Minimal line, sparse detail, more contour drawing than another artist examined in this research.  Sketch in the moment scribbling a fast and loose version of the scene before them.  Uses line with great accuracy and purity allowing the viewer to complete the detail not shown.  Use of biro or marker with no ability to offer a varied stroke

Hockney has always argued for artists to use technological assistance when doing drawing and producing art.  He has claimed that classical artists in the past had used device such as the camera.  His ease with technology has also seen him embrace modern innovative drawing method utilising electronic devises for working such as iPads and mobile phones for drawing.  Experimented with light, space and colour doing work on film sets, photographic collages as well as iPad drawing / paintings.

See images 2.2.e1 and 2.2.e2 below.

Fraser Scarfe Scarfe sketches in the moment scribbling a fast and loose version of the scene as well as utilising modern methods such as iPads and mobile phones for drawing.  This observation from life allows him to capture the essence of a place capturing the energy and pulse as well as the dynamism of a place.  These ‘field sketches’ prove the foundations for much of his studio painting.

His use of a broad tipped marker allows strong positive lines to be quickly noted using a rapid gestural style noting the main characteristics of a person or location within getting into detail.  A quick scribble notes the dark shadowed side of a building, a jacket or a jumble of hair.  Where detail may be lacking the drawings are supported by a strong sense of a snapshot from life, a frozen moment where Scarfe has looked and noted a scene or people getting on with their individual lives.

Utilises full width of sketchbook by sometimes working across the open spine of the sketchbook to achieve double width, i.e. two pages.

Scarfe I felt was the artist who produced sketch much as I do.  He utilises a marker for may of his work producing in a more fluid and looser style, whereas I utilise a gel pen for many of works and generally work in a tighter manner.

See images 2.2.f1 and 2.2.f2 below.

Stephen Walters Maps are a product of him referencing the human residues and traces on the landscape and in geography, they stem from a love of landscape.  These maps are a tangle of signs, words and images that draw the viewer into the artist’s intricate worlds.  The maps and his other works are crowded with detail with regular use of today’s cultural symbols and obsessive tendencies, as well as his commentary on aspects of the people and regions.  His maps are build up by a combination of local knowledge, imagination, trivia and history.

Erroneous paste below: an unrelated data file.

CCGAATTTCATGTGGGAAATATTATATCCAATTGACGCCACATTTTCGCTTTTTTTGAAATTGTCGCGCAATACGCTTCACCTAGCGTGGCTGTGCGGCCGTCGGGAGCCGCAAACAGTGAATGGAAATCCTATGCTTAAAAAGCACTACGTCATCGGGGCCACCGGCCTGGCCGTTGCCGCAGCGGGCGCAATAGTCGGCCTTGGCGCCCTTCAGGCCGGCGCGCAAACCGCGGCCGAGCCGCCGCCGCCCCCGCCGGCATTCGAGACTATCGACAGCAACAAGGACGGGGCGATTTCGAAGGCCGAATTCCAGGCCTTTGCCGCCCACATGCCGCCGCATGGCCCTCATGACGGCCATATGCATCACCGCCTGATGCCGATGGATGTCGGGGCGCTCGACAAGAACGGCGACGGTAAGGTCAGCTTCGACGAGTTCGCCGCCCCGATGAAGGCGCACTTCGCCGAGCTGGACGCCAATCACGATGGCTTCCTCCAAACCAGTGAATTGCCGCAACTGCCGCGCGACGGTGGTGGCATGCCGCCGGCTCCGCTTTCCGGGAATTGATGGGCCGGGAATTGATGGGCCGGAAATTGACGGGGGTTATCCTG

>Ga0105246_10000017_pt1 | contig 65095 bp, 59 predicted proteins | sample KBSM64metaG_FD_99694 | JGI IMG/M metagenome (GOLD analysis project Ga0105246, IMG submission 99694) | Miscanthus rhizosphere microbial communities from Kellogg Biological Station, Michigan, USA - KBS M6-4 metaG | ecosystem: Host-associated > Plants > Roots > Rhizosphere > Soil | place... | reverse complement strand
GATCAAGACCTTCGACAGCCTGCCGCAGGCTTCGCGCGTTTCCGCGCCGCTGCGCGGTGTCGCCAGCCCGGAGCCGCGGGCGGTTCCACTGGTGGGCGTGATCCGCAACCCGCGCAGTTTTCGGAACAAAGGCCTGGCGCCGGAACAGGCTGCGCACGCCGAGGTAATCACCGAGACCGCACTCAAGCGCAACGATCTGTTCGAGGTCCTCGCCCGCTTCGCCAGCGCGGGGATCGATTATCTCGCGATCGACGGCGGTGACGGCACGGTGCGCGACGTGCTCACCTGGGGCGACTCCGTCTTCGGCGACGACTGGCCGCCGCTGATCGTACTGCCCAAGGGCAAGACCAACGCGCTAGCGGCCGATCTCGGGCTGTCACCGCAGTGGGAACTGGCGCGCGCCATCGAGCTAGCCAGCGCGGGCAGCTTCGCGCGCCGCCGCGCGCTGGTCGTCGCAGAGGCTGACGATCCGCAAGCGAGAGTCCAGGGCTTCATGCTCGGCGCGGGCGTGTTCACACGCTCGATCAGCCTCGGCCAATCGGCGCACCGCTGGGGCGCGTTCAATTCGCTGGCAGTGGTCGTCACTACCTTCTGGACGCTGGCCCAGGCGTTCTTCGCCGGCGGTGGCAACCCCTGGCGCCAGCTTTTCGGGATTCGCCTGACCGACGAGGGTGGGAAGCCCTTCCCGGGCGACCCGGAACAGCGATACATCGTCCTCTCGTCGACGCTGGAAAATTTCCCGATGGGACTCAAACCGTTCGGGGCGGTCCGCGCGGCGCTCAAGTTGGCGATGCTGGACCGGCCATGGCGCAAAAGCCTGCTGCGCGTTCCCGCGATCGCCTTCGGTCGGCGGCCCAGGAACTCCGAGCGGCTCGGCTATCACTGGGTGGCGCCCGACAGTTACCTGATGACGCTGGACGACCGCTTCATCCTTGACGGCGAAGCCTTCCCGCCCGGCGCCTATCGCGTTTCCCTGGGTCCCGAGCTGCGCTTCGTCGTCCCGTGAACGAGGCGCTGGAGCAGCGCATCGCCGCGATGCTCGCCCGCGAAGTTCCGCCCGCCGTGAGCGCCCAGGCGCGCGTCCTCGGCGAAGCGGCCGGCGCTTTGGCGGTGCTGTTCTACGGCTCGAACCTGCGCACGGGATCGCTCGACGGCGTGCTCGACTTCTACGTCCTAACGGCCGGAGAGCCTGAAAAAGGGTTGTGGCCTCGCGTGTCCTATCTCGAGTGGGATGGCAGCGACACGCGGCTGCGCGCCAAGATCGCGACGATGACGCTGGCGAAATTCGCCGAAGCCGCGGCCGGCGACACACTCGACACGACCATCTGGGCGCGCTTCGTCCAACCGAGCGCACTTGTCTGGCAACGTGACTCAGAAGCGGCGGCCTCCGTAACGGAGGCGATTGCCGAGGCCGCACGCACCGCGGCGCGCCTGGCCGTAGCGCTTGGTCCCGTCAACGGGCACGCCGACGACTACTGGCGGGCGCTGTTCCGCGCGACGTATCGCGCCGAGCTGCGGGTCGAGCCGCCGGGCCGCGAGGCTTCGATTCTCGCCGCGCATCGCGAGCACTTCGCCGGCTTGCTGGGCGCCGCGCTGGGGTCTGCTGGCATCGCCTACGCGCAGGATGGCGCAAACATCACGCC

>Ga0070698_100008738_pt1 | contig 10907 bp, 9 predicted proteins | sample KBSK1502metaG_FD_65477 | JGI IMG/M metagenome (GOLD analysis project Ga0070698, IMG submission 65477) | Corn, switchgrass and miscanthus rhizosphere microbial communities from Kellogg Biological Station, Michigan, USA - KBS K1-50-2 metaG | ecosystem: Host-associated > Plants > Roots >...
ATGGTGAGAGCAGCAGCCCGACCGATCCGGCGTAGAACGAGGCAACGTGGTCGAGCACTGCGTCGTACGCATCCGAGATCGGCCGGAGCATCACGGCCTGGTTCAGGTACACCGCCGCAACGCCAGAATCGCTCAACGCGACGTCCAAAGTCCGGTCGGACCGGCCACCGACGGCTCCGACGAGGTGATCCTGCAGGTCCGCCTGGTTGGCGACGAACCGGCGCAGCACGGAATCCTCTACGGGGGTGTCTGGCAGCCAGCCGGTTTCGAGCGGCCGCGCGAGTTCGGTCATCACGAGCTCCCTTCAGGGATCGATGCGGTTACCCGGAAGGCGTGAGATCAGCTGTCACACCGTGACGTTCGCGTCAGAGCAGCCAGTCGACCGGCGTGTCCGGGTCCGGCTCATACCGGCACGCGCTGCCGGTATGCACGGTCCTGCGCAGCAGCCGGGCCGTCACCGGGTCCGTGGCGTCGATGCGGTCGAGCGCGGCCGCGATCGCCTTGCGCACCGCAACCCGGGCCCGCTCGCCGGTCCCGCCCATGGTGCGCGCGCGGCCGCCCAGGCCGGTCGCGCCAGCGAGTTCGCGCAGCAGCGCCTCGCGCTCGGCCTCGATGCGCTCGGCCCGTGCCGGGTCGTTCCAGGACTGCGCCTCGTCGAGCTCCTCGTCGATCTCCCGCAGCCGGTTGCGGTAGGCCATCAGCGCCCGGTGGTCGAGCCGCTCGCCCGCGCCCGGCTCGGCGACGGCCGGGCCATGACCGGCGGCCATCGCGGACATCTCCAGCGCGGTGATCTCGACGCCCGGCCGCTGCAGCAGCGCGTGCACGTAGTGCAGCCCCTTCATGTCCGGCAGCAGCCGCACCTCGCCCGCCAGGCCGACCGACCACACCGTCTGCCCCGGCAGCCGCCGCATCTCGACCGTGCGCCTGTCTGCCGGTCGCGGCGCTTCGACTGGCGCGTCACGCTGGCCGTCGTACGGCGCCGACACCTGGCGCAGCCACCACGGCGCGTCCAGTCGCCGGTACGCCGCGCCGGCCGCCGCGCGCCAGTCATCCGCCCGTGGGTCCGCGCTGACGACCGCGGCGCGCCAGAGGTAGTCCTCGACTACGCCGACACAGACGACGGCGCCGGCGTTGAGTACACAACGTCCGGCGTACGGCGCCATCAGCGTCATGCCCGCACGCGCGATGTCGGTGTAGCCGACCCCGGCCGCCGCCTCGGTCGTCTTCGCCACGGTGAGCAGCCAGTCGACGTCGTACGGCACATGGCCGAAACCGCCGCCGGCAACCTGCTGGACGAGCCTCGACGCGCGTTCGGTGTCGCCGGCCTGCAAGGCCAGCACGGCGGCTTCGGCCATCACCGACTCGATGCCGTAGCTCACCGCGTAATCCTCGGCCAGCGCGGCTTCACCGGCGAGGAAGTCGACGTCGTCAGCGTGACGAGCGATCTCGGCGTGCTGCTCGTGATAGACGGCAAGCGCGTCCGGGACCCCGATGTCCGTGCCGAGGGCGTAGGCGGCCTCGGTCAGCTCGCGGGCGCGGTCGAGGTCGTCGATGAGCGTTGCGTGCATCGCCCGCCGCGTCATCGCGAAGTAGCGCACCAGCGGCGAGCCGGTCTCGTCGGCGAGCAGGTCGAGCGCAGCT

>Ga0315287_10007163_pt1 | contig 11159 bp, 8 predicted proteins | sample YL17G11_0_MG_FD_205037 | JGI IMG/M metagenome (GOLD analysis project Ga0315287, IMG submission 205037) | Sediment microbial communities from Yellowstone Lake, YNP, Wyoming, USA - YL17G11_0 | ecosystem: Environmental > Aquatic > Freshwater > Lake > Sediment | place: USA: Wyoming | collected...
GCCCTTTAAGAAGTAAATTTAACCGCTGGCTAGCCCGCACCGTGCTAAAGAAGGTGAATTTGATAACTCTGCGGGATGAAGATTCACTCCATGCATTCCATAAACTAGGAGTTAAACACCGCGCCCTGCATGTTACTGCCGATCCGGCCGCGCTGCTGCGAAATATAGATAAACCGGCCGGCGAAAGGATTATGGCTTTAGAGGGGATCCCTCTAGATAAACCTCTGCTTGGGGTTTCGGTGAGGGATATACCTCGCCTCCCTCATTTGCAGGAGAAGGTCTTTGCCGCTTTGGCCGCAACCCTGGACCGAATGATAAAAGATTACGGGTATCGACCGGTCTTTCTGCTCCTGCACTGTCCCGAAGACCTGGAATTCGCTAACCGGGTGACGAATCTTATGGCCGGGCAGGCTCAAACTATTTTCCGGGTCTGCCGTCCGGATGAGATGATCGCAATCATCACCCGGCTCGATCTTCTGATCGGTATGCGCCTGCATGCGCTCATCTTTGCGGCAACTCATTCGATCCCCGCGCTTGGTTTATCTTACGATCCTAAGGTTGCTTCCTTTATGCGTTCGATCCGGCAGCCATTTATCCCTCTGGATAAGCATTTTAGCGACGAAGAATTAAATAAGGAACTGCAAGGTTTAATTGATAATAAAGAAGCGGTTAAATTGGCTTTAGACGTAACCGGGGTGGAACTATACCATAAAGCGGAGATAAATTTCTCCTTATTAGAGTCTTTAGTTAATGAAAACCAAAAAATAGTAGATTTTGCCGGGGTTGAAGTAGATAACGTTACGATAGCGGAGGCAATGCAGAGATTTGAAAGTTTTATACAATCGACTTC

Brings a tongue in cheek reference to these old maps with his 21st century take on opinionated and biased mapmakers.  He uses his own opinions and views to shape his map as he wishes us to view his world.

He works from top left to bottom right, repeating this process four or five times. Firstly, I draw the main infrastructure of the geographical area – roads, borders, bridges and railways. And then I add the written information in small segments.

See image 2.2.g below.

Richard Long For Long it is essential that the idea presented in the text has been executed whereas other conceptual artist of text based works such as Lawrence Weiner, present the idea over the possible realisation of an action, it not about the destination but the journey.  Much of the work produced by Richard Long is the product of a journey he has undertaken.

Work examined falls into two categories: textworks and using materials to make the artwork.  Textworks are reminiscent of poetry.

Achieving a sense of place – Long does it by using material (mud) found in a location to derive a work latter.

See image 2.2.h below.

 Quick Comparison: Long and Walter

Long maps with text whereas Walter maps with line and text to make a more conventional map.  Maps are a produce of the producer and can be bent to their will and in longs work he uses maps to denote, for him, the spirit of a place.  He does this by using words and phrases that remind and recall the mental images of the journey or walk he has been on.

Further RESEARCH was also completed on Gallery Visits, in particular on such visit to the Tate Britain resulted in being able to see the work of Lisa Brice at first hand.  See Learning Log Section 5-3-2E.

And Gallery Visit Blog

This was very beneficial for a few reasons including the fact many of the smaller works were very quick figure studies.  These were obviously used to produce the large more complete works.

Examples of my Travel-Art